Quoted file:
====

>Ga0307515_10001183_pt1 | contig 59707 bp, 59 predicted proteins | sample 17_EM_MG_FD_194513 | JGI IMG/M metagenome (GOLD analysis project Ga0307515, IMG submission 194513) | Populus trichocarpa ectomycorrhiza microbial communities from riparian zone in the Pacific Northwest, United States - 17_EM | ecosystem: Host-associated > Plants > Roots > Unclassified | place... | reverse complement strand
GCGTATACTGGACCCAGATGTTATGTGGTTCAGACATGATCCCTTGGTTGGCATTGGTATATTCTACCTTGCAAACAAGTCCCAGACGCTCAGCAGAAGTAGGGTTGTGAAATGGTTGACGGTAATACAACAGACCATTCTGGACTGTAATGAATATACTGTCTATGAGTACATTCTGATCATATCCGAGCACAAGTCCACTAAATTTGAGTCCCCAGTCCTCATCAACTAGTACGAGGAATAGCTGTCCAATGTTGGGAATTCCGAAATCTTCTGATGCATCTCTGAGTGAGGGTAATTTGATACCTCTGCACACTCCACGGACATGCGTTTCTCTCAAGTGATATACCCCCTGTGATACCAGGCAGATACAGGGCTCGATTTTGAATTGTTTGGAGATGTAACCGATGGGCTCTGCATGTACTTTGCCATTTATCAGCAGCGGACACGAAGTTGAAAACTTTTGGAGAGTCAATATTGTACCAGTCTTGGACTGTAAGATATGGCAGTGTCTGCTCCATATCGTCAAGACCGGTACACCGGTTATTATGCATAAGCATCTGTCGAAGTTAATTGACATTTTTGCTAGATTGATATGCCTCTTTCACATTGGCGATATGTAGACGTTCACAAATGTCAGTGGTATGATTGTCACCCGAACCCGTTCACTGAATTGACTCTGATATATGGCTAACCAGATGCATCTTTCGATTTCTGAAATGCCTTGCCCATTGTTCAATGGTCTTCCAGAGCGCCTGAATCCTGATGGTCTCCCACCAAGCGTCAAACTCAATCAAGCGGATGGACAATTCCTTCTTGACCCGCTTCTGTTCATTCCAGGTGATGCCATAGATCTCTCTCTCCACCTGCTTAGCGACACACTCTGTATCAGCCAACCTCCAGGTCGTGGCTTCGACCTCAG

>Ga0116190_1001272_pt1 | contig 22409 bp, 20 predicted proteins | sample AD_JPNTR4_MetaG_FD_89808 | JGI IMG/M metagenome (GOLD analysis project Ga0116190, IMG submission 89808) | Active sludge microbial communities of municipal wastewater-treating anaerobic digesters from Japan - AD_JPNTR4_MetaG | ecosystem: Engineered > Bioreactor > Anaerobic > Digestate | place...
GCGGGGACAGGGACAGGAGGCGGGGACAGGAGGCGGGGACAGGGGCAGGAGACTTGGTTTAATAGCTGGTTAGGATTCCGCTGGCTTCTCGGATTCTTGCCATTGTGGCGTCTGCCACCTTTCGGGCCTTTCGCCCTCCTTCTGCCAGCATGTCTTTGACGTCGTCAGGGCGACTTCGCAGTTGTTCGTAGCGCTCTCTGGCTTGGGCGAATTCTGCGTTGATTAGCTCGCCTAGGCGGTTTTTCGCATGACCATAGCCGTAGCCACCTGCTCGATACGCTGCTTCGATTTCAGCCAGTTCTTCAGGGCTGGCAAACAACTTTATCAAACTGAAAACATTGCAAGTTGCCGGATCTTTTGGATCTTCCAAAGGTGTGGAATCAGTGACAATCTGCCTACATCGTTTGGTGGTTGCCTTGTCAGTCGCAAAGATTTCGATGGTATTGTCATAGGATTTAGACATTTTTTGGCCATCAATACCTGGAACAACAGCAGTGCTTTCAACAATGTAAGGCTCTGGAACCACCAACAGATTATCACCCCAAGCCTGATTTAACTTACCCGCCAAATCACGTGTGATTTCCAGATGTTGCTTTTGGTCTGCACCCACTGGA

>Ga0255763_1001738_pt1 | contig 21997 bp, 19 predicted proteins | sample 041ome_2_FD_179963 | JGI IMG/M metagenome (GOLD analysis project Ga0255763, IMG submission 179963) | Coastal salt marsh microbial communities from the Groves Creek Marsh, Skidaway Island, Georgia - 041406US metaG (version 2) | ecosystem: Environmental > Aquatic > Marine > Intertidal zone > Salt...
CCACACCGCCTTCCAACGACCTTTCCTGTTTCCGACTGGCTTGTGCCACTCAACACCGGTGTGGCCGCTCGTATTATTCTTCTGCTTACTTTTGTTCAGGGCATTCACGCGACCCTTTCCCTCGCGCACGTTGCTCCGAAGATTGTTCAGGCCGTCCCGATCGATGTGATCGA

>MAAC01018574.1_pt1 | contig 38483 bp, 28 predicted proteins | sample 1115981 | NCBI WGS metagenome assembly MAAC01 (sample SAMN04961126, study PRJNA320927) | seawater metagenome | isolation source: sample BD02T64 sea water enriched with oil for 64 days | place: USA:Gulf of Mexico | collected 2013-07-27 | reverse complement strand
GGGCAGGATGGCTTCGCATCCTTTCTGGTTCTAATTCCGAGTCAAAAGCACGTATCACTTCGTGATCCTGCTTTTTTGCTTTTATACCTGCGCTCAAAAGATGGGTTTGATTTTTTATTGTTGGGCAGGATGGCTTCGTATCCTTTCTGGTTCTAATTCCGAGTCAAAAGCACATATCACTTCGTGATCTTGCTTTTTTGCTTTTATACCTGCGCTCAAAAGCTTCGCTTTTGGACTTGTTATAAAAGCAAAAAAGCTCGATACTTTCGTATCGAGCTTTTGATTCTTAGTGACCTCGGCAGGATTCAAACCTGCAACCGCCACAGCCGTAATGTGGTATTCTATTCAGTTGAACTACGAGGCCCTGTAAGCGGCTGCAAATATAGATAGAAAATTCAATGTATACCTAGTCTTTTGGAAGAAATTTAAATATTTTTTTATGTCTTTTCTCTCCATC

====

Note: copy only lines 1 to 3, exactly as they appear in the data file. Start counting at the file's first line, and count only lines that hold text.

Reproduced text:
>Ga0307515_10001183_pt1 | contig 59707 bp, 59 predicted proteins | sample 17_EM_MG_FD_194513 | JGI IMG/M metagenome (GOLD analysis project Ga0307515, IMG submission 194513) | Populus trichocarpa ectomycorrhiza microbial communities from riparian zone in the Pacific Northwest, United States - 17_EM | ecosystem: Host-associated > Plants > Roots > Unclassified | place... | reverse complement strand
GCGTATACTGGACCCAGATGTTATGTGGTTCAGACATGATCCCTTGGTTGGCATTGGTATATTCTACCTTGCAAACAAGTCCCAGACGCTCAGCAGAAGTAGGGTTGTGAAATGGTTGACGGTAATACAACAGACCATTCTGGACTGTAATGAATATACTGTCTATGAGTACATTCTGATCATATCCGAGCACAAGTCCACTAAATTTGAGTCCCCAGTCCTCATCAACTAGTACGAGGAATAGCTGTCCAATGTTGGGAATTCCGAAATCTTCTGATGCATCTCTGAGTGAGGGTAATTTGATACCTCTGCACACTCCACGGACATGCGTTTCTCTCAAGTGATATACCCCCTGTGATACCAGGCAGATACAGGGCTCGATTTTGAATTGTTTGGAGATGTAACCGATGGGCTCTGCATGTACTTTGCCATTTATCAGCAGCGGACACGAAGTTGAAAACTTTTGGAGAGTCAATATTGTACCAGTCTTGGACTGTAAGATATGGCAGTGTCTGCTCCATATCGTCAAGACCGGTACACCGGTTATTATGCATAAGCATCTGTCGAAGTTAATTGACATTTTTGCTAGATTGATATGCCTCTTTCACATTGGCGATATGTAGACGTTCACAAATGTCAGTGGTATGATTGTCACCCGAACCCGTTCACTGAATTGACTCTGATATATGGCTAACCAGATGCATCTTTCGATTTCTGAAATGCCTTGCCCATTGTTCAATGGTCTTCCAGAGCGCCTGAATCCTGATGGTCTCCCACCAAGCGTCAAACTCAATCAAGCGGATGGACAATTCCTTCTTGACCCGCTTCTGTTCATTCCAGGTGATGCCATAGATCTCTCTCTCCACCTGCTTAGCGACACACTCTGTATCAGCCAACCTCCAGGTCGTGGCTTCGACCTCAG

>Ga0116190_1001272_pt1 | contig 22409 bp, 20 predicted proteins | sample AD_JPNTR4_MetaG_FD_89808 | JGI IMG/M metagenome (GOLD analysis project Ga0116190, IMG submission 89808) | Active sludge microbial communities of municipal wastewater-treating anaerobic digesters from Japan - AD_JPNTR4_MetaG | ecosystem: Engineered > Bioreactor > Anaerobic > Digestate | place...